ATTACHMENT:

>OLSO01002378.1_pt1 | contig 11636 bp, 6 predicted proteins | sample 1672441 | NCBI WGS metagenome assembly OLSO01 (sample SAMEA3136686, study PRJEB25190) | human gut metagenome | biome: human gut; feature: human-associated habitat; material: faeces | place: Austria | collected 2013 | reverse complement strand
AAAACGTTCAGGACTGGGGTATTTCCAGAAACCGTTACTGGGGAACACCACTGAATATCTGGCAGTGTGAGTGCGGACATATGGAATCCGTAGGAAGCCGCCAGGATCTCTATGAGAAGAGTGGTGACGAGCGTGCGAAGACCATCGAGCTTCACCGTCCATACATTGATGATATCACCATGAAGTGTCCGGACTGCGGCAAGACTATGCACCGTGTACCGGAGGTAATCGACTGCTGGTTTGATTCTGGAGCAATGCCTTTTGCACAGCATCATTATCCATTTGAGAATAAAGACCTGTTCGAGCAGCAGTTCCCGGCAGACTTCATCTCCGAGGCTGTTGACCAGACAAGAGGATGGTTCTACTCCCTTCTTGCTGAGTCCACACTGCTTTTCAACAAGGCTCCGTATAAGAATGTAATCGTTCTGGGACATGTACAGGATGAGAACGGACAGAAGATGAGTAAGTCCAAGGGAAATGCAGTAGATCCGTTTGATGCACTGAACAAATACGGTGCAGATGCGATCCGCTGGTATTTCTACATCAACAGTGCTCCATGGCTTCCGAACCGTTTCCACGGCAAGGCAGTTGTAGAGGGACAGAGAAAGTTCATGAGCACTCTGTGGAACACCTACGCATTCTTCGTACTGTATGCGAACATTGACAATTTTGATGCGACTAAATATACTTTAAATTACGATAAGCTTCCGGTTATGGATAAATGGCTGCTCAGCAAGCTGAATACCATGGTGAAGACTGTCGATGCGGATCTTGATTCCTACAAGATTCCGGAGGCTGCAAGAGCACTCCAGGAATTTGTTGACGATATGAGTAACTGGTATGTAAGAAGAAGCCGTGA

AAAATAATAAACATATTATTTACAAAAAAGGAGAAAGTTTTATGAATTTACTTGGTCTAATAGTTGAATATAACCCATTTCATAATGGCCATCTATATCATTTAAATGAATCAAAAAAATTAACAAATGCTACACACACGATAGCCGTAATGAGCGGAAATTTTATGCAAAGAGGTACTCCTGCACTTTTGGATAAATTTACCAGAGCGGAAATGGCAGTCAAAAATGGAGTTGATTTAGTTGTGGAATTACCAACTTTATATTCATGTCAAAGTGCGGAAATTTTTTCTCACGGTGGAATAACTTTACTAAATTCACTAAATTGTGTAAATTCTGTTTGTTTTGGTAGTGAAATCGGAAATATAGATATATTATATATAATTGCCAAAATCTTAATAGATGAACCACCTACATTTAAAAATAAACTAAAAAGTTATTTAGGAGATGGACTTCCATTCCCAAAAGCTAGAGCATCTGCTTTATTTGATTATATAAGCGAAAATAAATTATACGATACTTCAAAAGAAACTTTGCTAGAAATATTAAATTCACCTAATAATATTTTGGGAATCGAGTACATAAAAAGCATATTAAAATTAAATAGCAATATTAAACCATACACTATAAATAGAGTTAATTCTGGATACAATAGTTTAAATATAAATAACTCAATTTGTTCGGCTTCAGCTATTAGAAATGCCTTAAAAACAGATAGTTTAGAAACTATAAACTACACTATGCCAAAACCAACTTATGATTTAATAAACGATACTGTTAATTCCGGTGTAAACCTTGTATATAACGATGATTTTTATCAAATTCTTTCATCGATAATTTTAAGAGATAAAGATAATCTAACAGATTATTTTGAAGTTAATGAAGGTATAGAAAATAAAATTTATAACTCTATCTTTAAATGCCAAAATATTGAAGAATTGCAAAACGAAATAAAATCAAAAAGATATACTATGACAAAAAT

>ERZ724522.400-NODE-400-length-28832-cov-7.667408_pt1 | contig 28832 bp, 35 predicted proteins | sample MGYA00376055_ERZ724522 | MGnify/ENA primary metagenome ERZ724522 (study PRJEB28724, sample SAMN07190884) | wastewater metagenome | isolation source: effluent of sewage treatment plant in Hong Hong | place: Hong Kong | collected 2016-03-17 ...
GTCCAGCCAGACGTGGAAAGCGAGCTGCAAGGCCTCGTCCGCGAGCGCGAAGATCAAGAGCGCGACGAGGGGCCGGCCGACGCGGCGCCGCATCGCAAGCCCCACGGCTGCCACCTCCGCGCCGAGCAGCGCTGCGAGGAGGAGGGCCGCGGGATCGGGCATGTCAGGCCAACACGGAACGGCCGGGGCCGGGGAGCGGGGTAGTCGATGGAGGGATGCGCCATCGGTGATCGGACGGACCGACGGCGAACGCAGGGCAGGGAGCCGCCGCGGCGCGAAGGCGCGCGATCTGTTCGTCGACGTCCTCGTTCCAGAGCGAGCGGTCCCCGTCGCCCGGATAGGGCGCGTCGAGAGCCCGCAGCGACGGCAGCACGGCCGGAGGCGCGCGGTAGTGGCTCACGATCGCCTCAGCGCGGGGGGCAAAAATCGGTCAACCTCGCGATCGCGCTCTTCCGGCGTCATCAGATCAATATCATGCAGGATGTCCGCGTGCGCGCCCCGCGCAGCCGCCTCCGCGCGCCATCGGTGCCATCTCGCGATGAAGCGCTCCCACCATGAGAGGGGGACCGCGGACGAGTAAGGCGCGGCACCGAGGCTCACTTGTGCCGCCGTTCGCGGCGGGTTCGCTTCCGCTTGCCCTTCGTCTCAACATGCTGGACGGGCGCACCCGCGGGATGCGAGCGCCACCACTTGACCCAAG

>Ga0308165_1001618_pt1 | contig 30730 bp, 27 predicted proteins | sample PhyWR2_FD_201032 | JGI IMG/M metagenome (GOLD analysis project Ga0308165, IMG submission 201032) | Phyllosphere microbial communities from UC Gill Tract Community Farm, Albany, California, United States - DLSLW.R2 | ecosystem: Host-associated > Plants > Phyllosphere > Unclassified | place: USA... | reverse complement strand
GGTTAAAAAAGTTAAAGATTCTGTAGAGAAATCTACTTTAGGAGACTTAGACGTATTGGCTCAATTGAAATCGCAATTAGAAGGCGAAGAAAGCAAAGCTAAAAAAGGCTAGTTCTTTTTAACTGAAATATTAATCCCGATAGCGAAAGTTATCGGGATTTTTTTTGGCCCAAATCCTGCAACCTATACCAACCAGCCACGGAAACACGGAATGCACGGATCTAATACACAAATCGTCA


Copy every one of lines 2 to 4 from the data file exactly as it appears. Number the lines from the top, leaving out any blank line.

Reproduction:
AAAACGTTCAGGACTGGGGTATTTCCAGAAACCGTTACTGGGGAACACCACTGAATATCTGGCAGTGTGAGTGCGGACATATGGAATCCGTAGGAAGCCGCCAGGATCTCTATGAGAAGAGTGGTGACGAGCGTGCGAAGACCATCGAGCTTCACCGTCCATACATTGATGATATCACCATGAAGTGTCCGGACTGCGGCAAGACTATGCACCGTGTACCGGAGGTAATCGACTGCTGGTTTGATTCTGGAGCAATGCCTTTTGCACAGCATCATTATCCATTTGAGAATAAAGACCTGTTCGAGCAGCAGTTCCCGGCAGACTTCATCTCCGAGGCTGTTGACCAGACAAGAGGATGGTTCTACTCCCTTCTTGCTGAGTCCACACTGCTTTTCAACAAGGCTCCGTATAAGAATGTAATCGTTCTGGGACATGTACAGGATGAGAACGGACAGAAGATGAGTAAGTCCAAGGGAAATGCAGTAGATCCGTTTGATGCACTGAACAAATACGGTGCAGATGCGATCCGCTGGTATTTCTACATCAACAGTGCTCCATGGCTTCCGAACCGTTTCCACGGCAAGGCAGTTGTAGAGGGACAGAGAAAGTTCATGAGCACTCTGTGGAACACCTACGCATTCTTCGTACTGTATGCGAACATTGACAATTTTGATGCGACTAAATATACTTTAAATTACGATAAGCTTCCGGTTATGGATAAATGGCTGCTCAGCAAGCTGAATACCATGGTGAAGACTGTCGATGCGGATCTTGATTCCTACAAGATTCCGGAGGCTGCAAGAGCACTCCAGGAATTTGTTGACGATATGAGTAACTGGTATGTAAGAAGAAGCCGTGA

AAAATAATAAACATATTATTTACAAAAAAGGAGAAAGTTTTATGAATTTACTTGGTCTAATAGTTGAATATAACCCATTTCATAATGGCCATCTATATCATTTAAATGAATCAAAAAAATTAACAAATGCTACACACACGATAGCCGTAATGAGCGGAAATTTTATGCAAAGAGGTACTCCTGCACTTTTGGATAAATTTACCAGAGCGGAAATGGCAGTCAAAAATGGAGTTGATTTAGTTGTGGAATTACCAACTTTATATTCATGTCAAAGTGCGGAAATTTTTTCTCACGGTGGAATAACTTTACTAAATTCACTAAATTGTGTAAATTCTGTTTGTTTTGGTAGTGAAATCGGAAATATAGATATATTATATATAATTGCCAAAATCTTAATAGATGAACCACCTACATTTAAAAATAAACTAAAAAGTTATTTAGGAGATGGACTTCCATTCCCAAAAGCTAGAGCATCTGCTTTATTTGATTATATAAGCGAAAATAAATTATACGATACTTCAAAAGAAACTTTGCTAGAAATATTAAATTCACCTAATAATATTTTGGGAATCGAGTACATAAAAAGCATATTAAAATTAAATAGCAATATTAAACCATACACTATAAATAGAGTTAATTCTGGATACAATAGTTTAAATATAAATAACTCAATTTGTTCGGCTTCAGCTATTAGAAATGCCTTAAAAACAGATAGTTTAGAAACTATAAACTACACTATGCCAAAACCAACTTATGATTTAATAAACGATACTGTTAATTCCGGTGTAAACCTTGTATATAACGATGATTTTTATCAAATTCTTTCATCGATAATTTTAAGAGATAAAGATAATCTAACAGATTATTTTGAAGTTAATGAAGGTATAGAAAATAAAATTTATAACTCTATCTTTAAATGCCAAAATATTGAAGAATTGCAAAACGAAATAAAATCAAAAAGATATACTATGACAAAAAT

>ERZ724522.400-NODE-400-length-28832-cov-7.667408_pt1 | contig 28832 bp, 35 predicted proteins | sample MGYA00376055_ERZ724522 | MGnify/ENA primary metagenome ERZ724522 (study PRJEB28724, sample SAMN07190884) | wastewater metagenome | isolation source: effluent of sewage treatment plant in Hong Hong | place: Hong Kong | collected 2016-03-17 ...